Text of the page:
Researchers at security firm G Data have uncovered a new remote access Trojan (RAT) that appears to have been developed by the group behind the notorious Snake (also known as Turla or Uroburos) espionage toolkit.
After analyzing the new threat, which they have dubbed “ComRAT,” experts have determined that it’s actually a successor of the notorious Agent.BTZ, the existence of which came to light in 2008 after it was used in what’s called the “worst breach of U.S. military computers in history.”
Earlier this year, G Data, BAE Systems and Kaspersky Lab published reports detailing the connections between Snake, which is said to have Russian roots, and Agent.BTZ.
While numerous aspects of the cyber espionage campaign were exposed by researchers, the existence of ComRAT demonstrates that the operation is still active, G Data said.
Experts have discovered two variants of ComRAT: v3.25 and v3.26. ComRAT 3.25 uses the same encoding key and installation log file name as Agent.BTZ and Snake. However, with the release of version 3.26, the malware developers seem to have attempted to make it more difficult to analyze the threat. They have also tried to mask the connection between ComRAT and Agent.BTZ.
In addition to the same encoding key and installation log file names, there are two other similarities between Snake, Agent.BTZ and ComRAT. First, the threats share some command and control (C&C) domain names. Secondly, some parts of the ComRAT code appear to have been copied from Snake and Agent.BTZ. In fact, the sample analyzed by G Data is detected as a variant of Snake because of the shared code.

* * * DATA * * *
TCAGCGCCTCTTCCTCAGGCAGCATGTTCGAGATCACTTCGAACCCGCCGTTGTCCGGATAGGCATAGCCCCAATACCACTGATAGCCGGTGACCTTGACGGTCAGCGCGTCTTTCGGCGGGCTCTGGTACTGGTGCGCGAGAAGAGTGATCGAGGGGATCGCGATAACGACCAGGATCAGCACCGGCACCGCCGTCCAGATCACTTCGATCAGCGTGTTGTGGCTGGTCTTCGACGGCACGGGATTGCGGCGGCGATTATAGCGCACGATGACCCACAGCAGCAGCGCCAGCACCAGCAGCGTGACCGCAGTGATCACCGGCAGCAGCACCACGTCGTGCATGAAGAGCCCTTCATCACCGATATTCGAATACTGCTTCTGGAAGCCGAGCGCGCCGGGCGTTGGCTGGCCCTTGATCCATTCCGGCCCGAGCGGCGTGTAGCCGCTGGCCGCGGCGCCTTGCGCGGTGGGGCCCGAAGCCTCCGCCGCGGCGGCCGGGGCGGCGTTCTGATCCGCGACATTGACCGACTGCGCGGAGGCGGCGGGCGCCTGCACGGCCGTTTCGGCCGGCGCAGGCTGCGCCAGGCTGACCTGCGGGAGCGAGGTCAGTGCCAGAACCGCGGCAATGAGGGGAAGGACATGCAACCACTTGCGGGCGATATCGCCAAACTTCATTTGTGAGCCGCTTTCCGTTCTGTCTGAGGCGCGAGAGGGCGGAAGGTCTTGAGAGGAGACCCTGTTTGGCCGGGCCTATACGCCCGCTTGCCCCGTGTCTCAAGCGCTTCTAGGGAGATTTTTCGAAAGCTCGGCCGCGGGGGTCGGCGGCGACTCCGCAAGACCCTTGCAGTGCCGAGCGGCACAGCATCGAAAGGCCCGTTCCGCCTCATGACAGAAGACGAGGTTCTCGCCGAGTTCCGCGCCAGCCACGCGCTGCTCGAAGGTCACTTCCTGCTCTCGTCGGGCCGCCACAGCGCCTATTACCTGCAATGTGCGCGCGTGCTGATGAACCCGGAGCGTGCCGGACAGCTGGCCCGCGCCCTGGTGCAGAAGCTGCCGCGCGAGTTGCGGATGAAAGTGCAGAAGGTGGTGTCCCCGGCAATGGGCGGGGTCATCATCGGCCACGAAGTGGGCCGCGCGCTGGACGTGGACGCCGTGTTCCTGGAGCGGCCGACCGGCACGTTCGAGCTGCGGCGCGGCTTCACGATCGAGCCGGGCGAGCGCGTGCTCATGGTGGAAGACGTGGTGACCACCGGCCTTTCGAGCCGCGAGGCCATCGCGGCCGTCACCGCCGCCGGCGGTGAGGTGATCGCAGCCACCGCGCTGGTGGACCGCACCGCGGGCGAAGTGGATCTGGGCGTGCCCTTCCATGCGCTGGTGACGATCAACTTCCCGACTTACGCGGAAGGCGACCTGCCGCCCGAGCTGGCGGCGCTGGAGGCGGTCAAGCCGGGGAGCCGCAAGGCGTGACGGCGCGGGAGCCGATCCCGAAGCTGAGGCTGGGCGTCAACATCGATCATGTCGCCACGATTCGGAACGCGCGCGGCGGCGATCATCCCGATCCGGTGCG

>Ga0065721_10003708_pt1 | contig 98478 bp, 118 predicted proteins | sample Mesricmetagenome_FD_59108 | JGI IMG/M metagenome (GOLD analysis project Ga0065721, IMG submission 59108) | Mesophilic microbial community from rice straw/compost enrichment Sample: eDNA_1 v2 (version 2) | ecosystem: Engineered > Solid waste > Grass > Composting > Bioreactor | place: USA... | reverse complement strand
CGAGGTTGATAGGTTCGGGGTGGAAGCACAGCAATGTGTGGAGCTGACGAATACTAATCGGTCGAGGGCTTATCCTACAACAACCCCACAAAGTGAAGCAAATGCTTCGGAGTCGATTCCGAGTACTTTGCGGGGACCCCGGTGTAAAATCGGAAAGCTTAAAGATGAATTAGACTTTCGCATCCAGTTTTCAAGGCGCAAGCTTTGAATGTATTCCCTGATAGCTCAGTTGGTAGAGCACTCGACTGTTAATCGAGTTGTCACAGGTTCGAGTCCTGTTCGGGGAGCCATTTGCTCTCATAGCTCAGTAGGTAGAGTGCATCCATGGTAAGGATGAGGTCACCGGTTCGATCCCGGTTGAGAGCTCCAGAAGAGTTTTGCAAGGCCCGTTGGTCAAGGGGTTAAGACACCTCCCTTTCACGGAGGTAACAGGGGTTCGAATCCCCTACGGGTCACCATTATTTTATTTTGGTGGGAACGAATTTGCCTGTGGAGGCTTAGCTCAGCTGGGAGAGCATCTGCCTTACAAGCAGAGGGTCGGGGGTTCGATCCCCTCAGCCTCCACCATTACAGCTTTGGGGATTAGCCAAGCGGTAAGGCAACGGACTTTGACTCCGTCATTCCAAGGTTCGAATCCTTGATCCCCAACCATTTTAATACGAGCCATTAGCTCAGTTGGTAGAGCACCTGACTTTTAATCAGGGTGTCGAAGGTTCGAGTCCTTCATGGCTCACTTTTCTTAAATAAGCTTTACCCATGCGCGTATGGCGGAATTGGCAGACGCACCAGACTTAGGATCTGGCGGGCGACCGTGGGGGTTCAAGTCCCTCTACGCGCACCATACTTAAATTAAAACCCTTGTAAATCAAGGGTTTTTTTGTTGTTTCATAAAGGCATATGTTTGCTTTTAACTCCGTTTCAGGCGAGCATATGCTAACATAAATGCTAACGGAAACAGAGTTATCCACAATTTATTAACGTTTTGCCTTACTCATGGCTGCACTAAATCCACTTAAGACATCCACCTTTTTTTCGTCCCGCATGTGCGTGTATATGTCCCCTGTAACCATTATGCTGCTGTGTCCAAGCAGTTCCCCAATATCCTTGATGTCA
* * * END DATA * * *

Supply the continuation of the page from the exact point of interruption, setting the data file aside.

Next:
With the release of ComRAT 3.26, the malware developers have changed the encoding key and eliminated the creation of an installation log file, most likely in an effort to disguise the connection between the espionage toolkits.
However, the most significant difference is in the design. Researchers say ComRAT is far more sophisticated than Agent.BTZ.
“The malware is loaded into each and every process of the infected machine and the main part (payload) of the malware is only executed in explorer.exe. Furthermore, the C&C communication blends into the usual browser traffic and the malware communicates to the browser by named pipe. It is by far a more complex userland design than Agent.BTZ,” G Data’s Paul Rascagnères wrote in a blog post.
The persistence mechanism used by ComRAT was seen recently in a different RAT called COMpfun. Both threats hijack Component Object Model (COM) objects to stay persistent on infected systems.
According to G Data, version 3.25 was compiled in February 2014. Version 3.26 appears to have been compiled in January 2013, but experts believe the date has been spoofed possibly to hide the fact that it’s a newer version of ComRAT.
“This analysis shows that even after the Uroburos publication in February 2014, the group behind this piece of malware seems to be still active. In any case, the ComRAT developers implemented new mechanisms, changed keys, removed log files to hide their activities and tried to disguise the connections between the RAT ComRAT, the rootkit Uroburos and the RAT Agent.BTZ as much as possible,” Rascagnères noted.